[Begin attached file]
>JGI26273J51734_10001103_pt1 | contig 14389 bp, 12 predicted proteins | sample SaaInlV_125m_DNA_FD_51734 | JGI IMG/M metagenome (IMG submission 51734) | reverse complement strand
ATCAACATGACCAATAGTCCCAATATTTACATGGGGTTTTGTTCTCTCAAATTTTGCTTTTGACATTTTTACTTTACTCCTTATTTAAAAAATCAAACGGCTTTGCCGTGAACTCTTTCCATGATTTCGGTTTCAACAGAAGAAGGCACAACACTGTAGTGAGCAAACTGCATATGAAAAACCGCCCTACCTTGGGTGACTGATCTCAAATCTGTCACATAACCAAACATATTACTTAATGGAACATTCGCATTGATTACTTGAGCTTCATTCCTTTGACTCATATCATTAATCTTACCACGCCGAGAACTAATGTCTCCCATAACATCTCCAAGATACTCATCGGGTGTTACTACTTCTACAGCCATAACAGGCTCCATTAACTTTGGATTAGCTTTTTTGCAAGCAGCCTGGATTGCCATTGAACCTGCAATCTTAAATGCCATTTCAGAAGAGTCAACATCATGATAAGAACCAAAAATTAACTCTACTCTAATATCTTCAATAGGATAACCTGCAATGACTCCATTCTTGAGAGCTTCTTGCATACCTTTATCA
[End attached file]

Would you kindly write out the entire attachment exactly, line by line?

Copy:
>JGI26273J51734_10001103_pt1 | contig 14389 bp, 12 predicted proteins | sample SaaInlV_125m_DNA_FD_51734 | JGI IMG/M metagenome (IMG submission 51734) | reverse complement strand
ATCAACATGACCAATAGTCCCAATATTTACATGGGGTTTTGTTCTCTCAAATTTTGCTTTTGACATTTTTACTTTACTCCTTATTTAAAAAATCAAACGGCTTTGCCGTGAACTCTTTCCATGATTTCGGTTTCAACAGAAGAAGGCACAACACTGTAGTGAGCAAACTGCATATGAAAAACCGCCCTACCTTGGGTGACTGATCTCAAATCTGTCACATAACCAAACATATTACTTAATGGAACATTCGCATTGATTACTTGAGCTTCATTCCTTTGACTCATATCATTAATCTTACCACGCCGAGAACTAATGTCTCCCATAACATCTCCAAGATACTCATCGGGTGTTACTACTTCTACAGCCATAACAGGCTCCATTAACTTTGGATTAGCTTTTTTGCAAGCAGCCTGGATTGCCATTGAACCTGCAATCTTAAATGCCATTTCAGAAGAGTCAACATCATGATAAGAACCAAAAATTAACTCTACTCTAATATCTTCAATAGGATAACCTGCAATGACTCCATTCTTGAGAGCTTCTTGCATACCTTTATCA